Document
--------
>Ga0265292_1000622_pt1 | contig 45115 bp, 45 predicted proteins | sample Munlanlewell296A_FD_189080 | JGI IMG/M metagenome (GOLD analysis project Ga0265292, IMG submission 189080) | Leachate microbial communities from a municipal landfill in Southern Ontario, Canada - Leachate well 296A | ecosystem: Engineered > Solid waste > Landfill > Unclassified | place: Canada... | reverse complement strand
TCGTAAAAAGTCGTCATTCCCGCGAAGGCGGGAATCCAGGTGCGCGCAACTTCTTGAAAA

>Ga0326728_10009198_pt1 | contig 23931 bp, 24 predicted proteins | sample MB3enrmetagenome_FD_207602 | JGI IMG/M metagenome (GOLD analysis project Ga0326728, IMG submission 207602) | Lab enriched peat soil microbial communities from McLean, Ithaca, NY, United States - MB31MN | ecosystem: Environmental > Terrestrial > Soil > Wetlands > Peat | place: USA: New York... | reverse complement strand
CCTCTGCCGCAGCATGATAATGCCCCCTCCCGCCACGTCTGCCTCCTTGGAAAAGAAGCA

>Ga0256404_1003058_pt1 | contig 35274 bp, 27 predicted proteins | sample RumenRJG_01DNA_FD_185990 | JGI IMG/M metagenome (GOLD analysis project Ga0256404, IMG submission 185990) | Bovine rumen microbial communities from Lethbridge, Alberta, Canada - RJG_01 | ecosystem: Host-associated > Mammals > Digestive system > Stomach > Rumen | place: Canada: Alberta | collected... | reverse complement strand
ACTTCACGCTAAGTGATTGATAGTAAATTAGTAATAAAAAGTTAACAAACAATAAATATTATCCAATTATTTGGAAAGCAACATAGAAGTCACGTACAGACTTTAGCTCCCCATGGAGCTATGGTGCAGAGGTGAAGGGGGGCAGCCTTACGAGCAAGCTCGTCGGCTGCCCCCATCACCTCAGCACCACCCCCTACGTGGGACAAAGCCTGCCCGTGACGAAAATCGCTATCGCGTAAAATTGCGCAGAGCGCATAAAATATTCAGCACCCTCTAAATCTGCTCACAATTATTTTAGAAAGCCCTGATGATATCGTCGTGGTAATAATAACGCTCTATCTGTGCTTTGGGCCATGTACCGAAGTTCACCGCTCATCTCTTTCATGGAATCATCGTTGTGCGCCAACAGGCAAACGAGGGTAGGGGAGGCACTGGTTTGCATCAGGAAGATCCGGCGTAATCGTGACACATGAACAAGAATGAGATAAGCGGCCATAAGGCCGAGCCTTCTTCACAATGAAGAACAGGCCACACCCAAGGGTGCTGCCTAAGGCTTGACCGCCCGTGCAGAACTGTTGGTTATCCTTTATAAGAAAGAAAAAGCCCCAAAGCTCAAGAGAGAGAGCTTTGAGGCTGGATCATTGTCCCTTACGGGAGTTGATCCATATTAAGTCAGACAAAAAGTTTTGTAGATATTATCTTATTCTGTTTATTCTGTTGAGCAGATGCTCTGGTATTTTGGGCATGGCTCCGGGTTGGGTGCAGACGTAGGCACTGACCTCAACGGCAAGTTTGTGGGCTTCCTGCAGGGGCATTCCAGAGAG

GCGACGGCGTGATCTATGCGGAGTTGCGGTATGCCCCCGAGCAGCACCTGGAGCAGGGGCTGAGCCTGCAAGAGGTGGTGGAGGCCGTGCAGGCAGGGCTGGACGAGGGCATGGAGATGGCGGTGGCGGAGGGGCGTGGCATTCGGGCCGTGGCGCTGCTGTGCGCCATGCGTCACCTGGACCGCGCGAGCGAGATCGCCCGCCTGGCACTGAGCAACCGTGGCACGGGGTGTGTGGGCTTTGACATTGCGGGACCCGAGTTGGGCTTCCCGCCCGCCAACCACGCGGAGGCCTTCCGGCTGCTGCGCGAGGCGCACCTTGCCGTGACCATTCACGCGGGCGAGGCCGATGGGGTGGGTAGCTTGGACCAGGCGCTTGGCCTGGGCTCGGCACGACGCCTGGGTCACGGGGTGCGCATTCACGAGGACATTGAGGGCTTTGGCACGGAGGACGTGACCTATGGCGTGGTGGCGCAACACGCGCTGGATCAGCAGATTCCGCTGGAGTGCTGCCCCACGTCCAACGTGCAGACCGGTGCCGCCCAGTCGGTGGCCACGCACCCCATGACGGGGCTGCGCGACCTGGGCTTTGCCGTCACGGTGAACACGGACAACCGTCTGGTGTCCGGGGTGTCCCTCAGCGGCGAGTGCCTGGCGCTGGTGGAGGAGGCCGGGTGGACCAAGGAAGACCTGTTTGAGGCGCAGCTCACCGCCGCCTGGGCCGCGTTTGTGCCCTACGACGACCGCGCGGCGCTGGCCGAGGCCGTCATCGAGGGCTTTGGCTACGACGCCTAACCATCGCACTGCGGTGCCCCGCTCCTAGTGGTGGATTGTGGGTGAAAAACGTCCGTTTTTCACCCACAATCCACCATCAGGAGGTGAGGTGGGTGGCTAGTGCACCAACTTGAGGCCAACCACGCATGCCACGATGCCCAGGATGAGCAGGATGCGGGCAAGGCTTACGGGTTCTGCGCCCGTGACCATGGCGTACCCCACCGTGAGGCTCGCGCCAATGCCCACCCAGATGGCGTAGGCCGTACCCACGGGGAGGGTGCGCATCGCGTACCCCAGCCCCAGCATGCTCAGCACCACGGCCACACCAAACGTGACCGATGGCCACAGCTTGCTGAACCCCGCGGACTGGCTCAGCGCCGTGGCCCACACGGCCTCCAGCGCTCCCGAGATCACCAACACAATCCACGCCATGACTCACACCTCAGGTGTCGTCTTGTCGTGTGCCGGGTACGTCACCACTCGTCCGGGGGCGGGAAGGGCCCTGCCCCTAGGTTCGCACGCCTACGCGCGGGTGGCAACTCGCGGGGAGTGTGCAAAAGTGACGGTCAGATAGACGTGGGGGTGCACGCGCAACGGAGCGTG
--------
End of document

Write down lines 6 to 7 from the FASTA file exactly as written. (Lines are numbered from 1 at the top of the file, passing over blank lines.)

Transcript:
ACTTCACGCTAAGTGATTGATAGTAAATTAGTAATAAAAAGTTAACAAACAATAAATATTATCCAATTATTTGGAAAGCAACATAGAAGTCACGTACAGACTTTAGCTCCCCATGGAGCTATGGTGCAGAGGTGAAGGGGGGCAGCCTTACGAGCAAGCTCGTCGGCTGCCCCCATCACCTCAGCACCACCCCCTACGTGGGACAAAGCCTGCCCGTGACGAAAATCGCTATCGCGTAAAATTGCGCAGAGCGCATAAAATATTCAGCACCCTCTAAATCTGCTCACAATTATTTTAGAAAGCCCTGATGATATCGTCGTGGTAATAATAACGCTCTATCTGTGCTTTGGGCCATGTACCGAAGTTCACCGCTCATCTCTTTCATGGAATCATCGTTGTGCGCCAACAGGCAAACGAGGGTAGGGGAGGCACTGGTTTGCATCAGGAAGATCCGGCGTAATCGTGACACATGAACAAGAATGAGATAAGCGGCCATAAGGCCGAGCCTTCTTCACAATGAAGAACAGGCCACACCCAAGGGTGCTGCCTAAGGCTTGACCGCCCGTGCAGAACTGTTGGTTATCCTTTATAAGAAAGAAAAAGCCCCAAAGCTCAAGAGAGAGAGCTTTGAGGCTGGATCATTGTCCCTTACGGGAGTTGATCCATATTAAGTCAGACAAAAAGTTTTGTAGATATTATCTTATTCTGTTTATTCTGTTGAGCAGATGCTCTGGTATTTTGGGCATGGCTCCGGGTTGGGTGCAGACGTAGGCACTGACCTCAACGGCAAGTTTGTGGGCTTCCTGCAGGGGCATTCCAGAGAG

GCGACGGCGTGATCTATGCGGAGTTGCGGTATGCCCCCGAGCAGCACCTGGAGCAGGGGCTGAGCCTGCAAGAGGTGGTGGAGGCCGTGCAGGCAGGGCTGGACGAGGGCATGGAGATGGCGGTGGCGGAGGGGCGTGGCATTCGGGCCGTGGCGCTGCTGTGCGCCATGCGTCACCTGGACCGCGCGAGCGAGATCGCCCGCCTGGCACTGAGCAACCGTGGCACGGGGTGTGTGGGCTTTGACATTGCGGGACCCGAGTTGGGCTTCCCGCCCGCCAACCACGCGGAGGCCTTCCGGCTGCTGCGCGAGGCGCACCTTGCCGTGACCATTCACGCGGGCGAGGCCGATGGGGTGGGTAGCTTGGACCAGGCGCTTGGCCTGGGCTCGGCACGACGCCTGGGTCACGGGGTGCGCATTCACGAGGACATTGAGGGCTTTGGCACGGAGGACGTGACCTATGGCGTGGTGGCGCAACACGCGCTGGATCAGCAGATTCCGCTGGAGTGCTGCCCCACGTCCAACGTGCAGACCGGTGCCGCCCAGTCGGTGGCCACGCACCCCATGACGGGGCTGCGCGACCTGGGCTTTGCCGTCACGGTGAACACGGACAACCGTCTGGTGTCCGGGGTGTCCCTCAGCGGCGAGTGCCTGGCGCTGGTGGAGGAGGCCGGGTGGACCAAGGAAGACCTGTTTGAGGCGCAGCTCACCGCCGCCTGGGCCGCGTTTGTGCCCTACGACGACCGCGCGGCGCTGGCCGAGGCCGTCATCGAGGGCTTTGGCTACGACGCCTAACCATCGCACTGCGGTGCCCCGCTCCTAGTGGTGGATTGTGGGTGAAAAACGTCCGTTTTTCACCCACAATCCACCATCAGGAGGTGAGGTGGGTGGCTAGTGCACCAACTTGAGGCCAACCACGCATGCCACGATGCCCAGGATGAGCAGGATGCGGGCAAGGCTTACGGGTTCTGCGCCCGTGACCATGGCGTACCCCACCGTGAGGCTCGCGCCAATGCCCACCCAGATGGCGTAGGCCGTACCCACGGGGAGGGTGCGCATCGCGTACCCCAGCCCCAGCATGCTCAGCACCACGGCCACACCAAACGTGACCGATGGCCACAGCTTGCTGAACCCCGCGGACTGGCTCAGCGCCGTGGCCCACACGGCCTCCAGCGCTCCCGAGATCACCAACACAATCCACGCCATGACTCACACCTCAGGTGTCGTCTTGTCGTGTGCCGGGTACGTCACCACTCGTCCGGGGGCGGGAAGGGCCCTGCCCCTAGGTTCGCACGCCTACGCGCGGGTGGCAACTCGCGGGGAGTGTGCAAAAGTGACGGTCAGATAGACGTGGGGGTGCACGCGCAACGGAGCGTG